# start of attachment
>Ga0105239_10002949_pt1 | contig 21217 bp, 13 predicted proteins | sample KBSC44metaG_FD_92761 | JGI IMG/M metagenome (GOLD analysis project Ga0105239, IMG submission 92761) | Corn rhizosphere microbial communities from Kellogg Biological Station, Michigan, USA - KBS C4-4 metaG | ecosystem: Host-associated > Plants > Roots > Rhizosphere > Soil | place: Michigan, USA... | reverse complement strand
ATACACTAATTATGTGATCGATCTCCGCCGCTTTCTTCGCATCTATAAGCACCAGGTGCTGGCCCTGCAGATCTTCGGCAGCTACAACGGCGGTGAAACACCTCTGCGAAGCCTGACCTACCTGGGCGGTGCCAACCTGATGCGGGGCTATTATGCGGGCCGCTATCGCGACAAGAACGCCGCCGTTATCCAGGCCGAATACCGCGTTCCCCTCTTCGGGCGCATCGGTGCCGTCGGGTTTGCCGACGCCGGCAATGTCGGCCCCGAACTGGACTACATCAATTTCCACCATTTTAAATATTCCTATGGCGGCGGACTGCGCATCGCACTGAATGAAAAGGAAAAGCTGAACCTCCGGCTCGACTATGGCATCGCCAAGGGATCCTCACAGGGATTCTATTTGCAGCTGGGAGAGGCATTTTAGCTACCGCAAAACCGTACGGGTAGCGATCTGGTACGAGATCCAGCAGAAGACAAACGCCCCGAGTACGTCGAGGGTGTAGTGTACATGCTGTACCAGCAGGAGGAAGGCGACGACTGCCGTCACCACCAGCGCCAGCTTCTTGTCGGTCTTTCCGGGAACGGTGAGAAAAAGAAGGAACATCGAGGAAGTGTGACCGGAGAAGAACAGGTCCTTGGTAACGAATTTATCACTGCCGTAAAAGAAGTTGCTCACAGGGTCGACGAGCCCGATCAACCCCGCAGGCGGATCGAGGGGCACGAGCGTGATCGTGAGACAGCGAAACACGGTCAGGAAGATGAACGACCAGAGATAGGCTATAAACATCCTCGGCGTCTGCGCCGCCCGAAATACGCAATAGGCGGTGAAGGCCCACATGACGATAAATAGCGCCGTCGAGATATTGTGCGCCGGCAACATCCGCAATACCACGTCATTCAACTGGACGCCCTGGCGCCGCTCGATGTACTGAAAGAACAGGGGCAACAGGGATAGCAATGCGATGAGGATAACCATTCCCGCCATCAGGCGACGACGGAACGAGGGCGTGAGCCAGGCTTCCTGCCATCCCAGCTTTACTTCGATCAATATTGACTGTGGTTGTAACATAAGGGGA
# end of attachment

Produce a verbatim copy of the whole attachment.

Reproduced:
>Ga0105239_10002949_pt1 | contig 21217 bp, 13 predicted proteins | sample KBSC44metaG_FD_92761 | JGI IMG/M metagenome (GOLD analysis project Ga0105239, IMG submission 92761) | Corn rhizosphere microbial communities from Kellogg Biological Station, Michigan, USA - KBS C4-4 metaG | ecosystem: Host-associated > Plants > Roots > Rhizosphere > Soil | place: Michigan, USA... | reverse complement strand
ATACACTAATTATGTGATCGATCTCCGCCGCTTTCTTCGCATCTATAAGCACCAGGTGCTGGCCCTGCAGATCTTCGGCAGCTACAACGGCGGTGAAACACCTCTGCGAAGCCTGACCTACCTGGGCGGTGCCAACCTGATGCGGGGCTATTATGCGGGCCGCTATCGCGACAAGAACGCCGCCGTTATCCAGGCCGAATACCGCGTTCCCCTCTTCGGGCGCATCGGTGCCGTCGGGTTTGCCGACGCCGGCAATGTCGGCCCCGAACTGGACTACATCAATTTCCACCATTTTAAATATTCCTATGGCGGCGGACTGCGCATCGCACTGAATGAAAAGGAAAAGCTGAACCTCCGGCTCGACTATGGCATCGCCAAGGGATCCTCACAGGGATTCTATTTGCAGCTGGGAGAGGCATTTTAGCTACCGCAAAACCGTACGGGTAGCGATCTGGTACGAGATCCAGCAGAAGACAAACGCCCCGAGTACGTCGAGGGTGTAGTGTACATGCTGTACCAGCAGGAGGAAGGCGACGACTGCCGTCACCACCAGCGCCAGCTTCTTGTCGGTCTTTCCGGGAACGGTGAGAAAAAGAAGGAACATCGAGGAAGTGTGACCGGAGAAGAACAGGTCCTTGGTAACGAATTTATCACTGCCGTAAAAGAAGTTGCTCACAGGGTCGACGAGCCCGATCAACCCCGCAGGCGGATCGAGGGGCACGAGCGTGATCGTGAGACAGCGAAACACGGTCAGGAAGATGAACGACCAGAGATAGGCTATAAACATCCTCGGCGTCTGCGCCGCCCGAAATACGCAATAGGCGGTGAAGGCCCACATGACGATAAATAGCGCCGTCGAGATATTGTGCGCCGGCAACATCCGCAATACCACGTCATTCAACTGGACGCCCTGGCGCCGCTCGATGTACTGAAAGAACAGGGGCAACAGGGATAGCAATGCGATGAGGATAACCATTCCCGCCATCAGGCGACGACGGAACGAGGGCGTGAGCCAGGCTTCCTGCCATCCCAGCTTTACTTCGATCAATATTGACTGTGGTTGTAACATAAGGGGA